Christ’s yoke is easy because it means that we no longer have to rely on own attempts to untangle ourselves from the web of sin. Christ’s yoke is easy because he is the one who bears the burden of our sin; he alone is able to do the work of restoring our true selves in fellowship with God.
We can give up trying to be good because we rest in the one who is the embodiment of goodness. Morality does not save me; listening to the angel on my shoulder does not lessen the chaos of my inner-self.
Taking on Christ’s yoke means that I give up control. No longer am I the one calling the shots. Rather, I let Christ assume control and walk beside him.
Giving up control is a difficult thing to do, especially in our culture where the will of the individual reigns supreme.
However, as Paul reminds us, insisting that I am in control is nothing but an illusion that leads to all kinds of problems.
Taking on Christ’s yoke is the difficult process of dying to my selfish desires and fixing my eyes on Christ, the author and finisher of my salvation.
The fundamental struggle of every person is between sin and grace, between the insistence that “I am in control” and the acceptance of God’s forgiveness.
Taking on Christ’s yoke means that I am bound to him, the one who binds himself to me. My identity – who I am – becomes entangled with Christ. In him, I am made and remade into his likeness.
No longer am I oriented to myself and my past mistakes; I am oriented to Christ and to the future, of being perfected in and by Christ.
Being yoked to Christ means that we see the world through gospel eyes.
We see that the world retains the blessing of original goodness, but that it is also marred by sin.
We see that God has not left the world to its own devices, but that he has liberated it in Jesus Christ.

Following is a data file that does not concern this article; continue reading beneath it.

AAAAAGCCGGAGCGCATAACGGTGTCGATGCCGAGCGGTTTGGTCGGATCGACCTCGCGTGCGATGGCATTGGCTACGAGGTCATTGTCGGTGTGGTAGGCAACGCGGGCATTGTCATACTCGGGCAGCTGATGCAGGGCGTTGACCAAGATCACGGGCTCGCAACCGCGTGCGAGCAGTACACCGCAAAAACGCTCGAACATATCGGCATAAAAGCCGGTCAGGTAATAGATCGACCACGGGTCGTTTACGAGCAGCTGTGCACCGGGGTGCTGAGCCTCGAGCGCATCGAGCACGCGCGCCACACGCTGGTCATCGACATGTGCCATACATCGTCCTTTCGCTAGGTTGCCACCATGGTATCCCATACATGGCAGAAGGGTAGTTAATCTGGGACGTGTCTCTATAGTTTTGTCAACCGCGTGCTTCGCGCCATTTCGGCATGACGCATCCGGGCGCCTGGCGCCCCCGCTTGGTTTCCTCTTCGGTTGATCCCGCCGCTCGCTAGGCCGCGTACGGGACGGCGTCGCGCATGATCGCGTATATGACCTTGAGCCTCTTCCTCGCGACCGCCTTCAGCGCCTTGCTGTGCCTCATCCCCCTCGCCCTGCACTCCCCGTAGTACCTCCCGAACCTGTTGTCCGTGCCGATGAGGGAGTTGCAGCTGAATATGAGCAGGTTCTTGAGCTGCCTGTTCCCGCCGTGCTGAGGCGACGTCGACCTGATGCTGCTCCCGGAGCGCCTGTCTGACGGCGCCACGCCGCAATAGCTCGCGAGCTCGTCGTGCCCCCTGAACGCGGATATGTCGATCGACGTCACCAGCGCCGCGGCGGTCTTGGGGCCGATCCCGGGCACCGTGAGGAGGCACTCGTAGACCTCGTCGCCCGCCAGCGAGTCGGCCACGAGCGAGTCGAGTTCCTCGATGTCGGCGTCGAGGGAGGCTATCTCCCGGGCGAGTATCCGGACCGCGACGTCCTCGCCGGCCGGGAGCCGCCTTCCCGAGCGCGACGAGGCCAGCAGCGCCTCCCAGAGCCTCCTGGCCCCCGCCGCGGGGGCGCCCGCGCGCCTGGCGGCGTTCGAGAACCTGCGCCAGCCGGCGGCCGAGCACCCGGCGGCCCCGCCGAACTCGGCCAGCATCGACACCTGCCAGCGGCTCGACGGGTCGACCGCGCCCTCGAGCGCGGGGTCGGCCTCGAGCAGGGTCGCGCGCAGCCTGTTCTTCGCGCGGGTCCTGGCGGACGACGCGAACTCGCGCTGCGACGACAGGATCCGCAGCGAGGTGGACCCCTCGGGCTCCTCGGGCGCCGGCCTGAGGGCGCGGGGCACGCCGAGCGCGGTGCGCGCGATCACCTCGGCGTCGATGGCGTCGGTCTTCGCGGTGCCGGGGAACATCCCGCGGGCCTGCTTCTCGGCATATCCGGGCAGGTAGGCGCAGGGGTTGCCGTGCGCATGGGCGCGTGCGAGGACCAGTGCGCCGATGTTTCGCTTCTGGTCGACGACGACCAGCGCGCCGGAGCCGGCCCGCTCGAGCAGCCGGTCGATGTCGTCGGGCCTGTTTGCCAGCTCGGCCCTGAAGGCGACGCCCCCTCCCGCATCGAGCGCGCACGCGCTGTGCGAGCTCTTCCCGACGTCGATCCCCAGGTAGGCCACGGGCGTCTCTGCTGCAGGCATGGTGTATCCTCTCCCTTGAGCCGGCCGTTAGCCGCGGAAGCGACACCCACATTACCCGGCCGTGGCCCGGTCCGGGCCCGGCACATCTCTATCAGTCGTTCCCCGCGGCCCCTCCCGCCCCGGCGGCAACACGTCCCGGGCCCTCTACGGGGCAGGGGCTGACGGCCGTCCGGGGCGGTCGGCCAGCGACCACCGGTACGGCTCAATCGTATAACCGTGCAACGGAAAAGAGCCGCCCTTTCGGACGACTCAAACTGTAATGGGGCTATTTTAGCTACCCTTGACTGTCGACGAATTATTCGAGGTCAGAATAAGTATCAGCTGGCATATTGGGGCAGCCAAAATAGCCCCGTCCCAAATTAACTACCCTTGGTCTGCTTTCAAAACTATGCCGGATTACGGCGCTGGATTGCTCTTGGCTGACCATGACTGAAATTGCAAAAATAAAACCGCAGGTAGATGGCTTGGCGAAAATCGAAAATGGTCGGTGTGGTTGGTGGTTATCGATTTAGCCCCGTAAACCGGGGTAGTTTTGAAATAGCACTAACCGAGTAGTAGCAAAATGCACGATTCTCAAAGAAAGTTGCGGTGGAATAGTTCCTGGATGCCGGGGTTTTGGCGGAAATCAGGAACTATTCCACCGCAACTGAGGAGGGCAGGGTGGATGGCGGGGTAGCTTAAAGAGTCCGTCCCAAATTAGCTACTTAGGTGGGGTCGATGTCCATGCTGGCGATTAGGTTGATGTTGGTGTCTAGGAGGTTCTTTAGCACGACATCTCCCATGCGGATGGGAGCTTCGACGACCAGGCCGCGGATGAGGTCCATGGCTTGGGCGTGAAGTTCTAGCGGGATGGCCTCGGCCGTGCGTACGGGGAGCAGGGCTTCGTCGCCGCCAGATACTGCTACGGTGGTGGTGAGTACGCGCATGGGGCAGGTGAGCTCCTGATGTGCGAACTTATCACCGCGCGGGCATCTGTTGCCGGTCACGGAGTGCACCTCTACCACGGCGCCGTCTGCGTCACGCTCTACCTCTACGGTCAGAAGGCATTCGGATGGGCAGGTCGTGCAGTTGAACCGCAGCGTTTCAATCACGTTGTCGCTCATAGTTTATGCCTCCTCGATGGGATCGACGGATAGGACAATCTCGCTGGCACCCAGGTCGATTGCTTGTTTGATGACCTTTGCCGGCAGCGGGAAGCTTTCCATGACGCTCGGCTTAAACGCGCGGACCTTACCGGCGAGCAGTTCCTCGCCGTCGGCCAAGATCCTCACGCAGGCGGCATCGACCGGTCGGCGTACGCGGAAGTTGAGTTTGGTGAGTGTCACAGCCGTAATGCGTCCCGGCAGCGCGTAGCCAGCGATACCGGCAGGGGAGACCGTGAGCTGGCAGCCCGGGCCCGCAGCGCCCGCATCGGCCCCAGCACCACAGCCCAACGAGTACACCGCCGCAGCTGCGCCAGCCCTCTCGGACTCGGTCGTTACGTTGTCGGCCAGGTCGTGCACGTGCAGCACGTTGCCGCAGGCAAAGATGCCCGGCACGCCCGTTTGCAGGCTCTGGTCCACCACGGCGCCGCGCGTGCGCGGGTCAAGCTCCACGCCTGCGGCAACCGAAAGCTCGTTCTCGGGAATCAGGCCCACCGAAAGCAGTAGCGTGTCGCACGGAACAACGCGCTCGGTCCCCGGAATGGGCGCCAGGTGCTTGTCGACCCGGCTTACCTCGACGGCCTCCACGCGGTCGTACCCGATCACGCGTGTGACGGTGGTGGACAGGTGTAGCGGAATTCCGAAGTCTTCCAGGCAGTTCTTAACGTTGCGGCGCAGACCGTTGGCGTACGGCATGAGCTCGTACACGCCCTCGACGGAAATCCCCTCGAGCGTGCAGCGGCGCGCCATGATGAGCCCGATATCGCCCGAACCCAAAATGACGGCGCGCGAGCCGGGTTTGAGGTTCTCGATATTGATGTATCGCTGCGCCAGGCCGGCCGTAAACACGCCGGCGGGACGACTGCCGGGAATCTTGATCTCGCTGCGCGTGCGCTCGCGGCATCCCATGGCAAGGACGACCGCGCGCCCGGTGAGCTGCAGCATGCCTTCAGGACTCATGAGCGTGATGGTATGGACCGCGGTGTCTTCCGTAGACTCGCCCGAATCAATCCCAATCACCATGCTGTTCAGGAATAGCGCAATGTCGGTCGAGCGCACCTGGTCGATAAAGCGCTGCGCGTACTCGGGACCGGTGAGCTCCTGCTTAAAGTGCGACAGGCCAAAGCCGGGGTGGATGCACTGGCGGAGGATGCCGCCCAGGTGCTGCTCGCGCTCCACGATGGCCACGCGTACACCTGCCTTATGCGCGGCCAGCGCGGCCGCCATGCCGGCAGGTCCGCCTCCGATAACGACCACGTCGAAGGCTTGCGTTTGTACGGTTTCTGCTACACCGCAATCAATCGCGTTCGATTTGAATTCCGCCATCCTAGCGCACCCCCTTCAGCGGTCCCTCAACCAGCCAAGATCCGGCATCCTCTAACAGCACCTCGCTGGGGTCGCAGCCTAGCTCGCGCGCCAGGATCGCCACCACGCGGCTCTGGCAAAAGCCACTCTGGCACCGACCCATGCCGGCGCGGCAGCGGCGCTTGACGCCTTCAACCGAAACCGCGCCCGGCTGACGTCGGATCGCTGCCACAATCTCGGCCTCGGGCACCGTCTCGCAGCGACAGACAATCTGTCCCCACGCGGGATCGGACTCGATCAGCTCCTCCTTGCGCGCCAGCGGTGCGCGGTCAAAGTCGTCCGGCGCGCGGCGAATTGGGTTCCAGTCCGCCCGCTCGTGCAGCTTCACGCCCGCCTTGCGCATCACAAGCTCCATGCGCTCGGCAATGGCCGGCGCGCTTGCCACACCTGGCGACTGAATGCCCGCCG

This means that we who are yoked to Christ do not think and act according to a list of abstract moral principles or guidelines; we think and act according to the gospel – the good news that God says “No” to sin and “Yes” to those who are caught in the web of sin.
This means that we think and act according to the way that God treats us: with love, grace, and forgiveness.
This means that we think and act according to God’s will: to do justice, love mercy, and to walk humbly with God.
In the end, we should not be surprised at human propensity to mess things up because it is shared by all people. Yes, the depths of human cruelty and violence seem to know no bounds, but despite our best efforts, our own morality and goodness cannot untangle us from the web of sin.
What should never cease to surprise and amaze us is the unfathomable love of God expressed in his Son, Jesus Christ, who lived with and for us that we might live with and for him through the power of the Holy Spirit.
May you accept the good news of God’s “No!” to sin and “Yes!” to sinners.
May you know and experience the liberation Christ offers by taking on his yoke and walking alongside him.
May you know and experience the working of the Holy Spirit in your life as you are formed into Christ-likeness.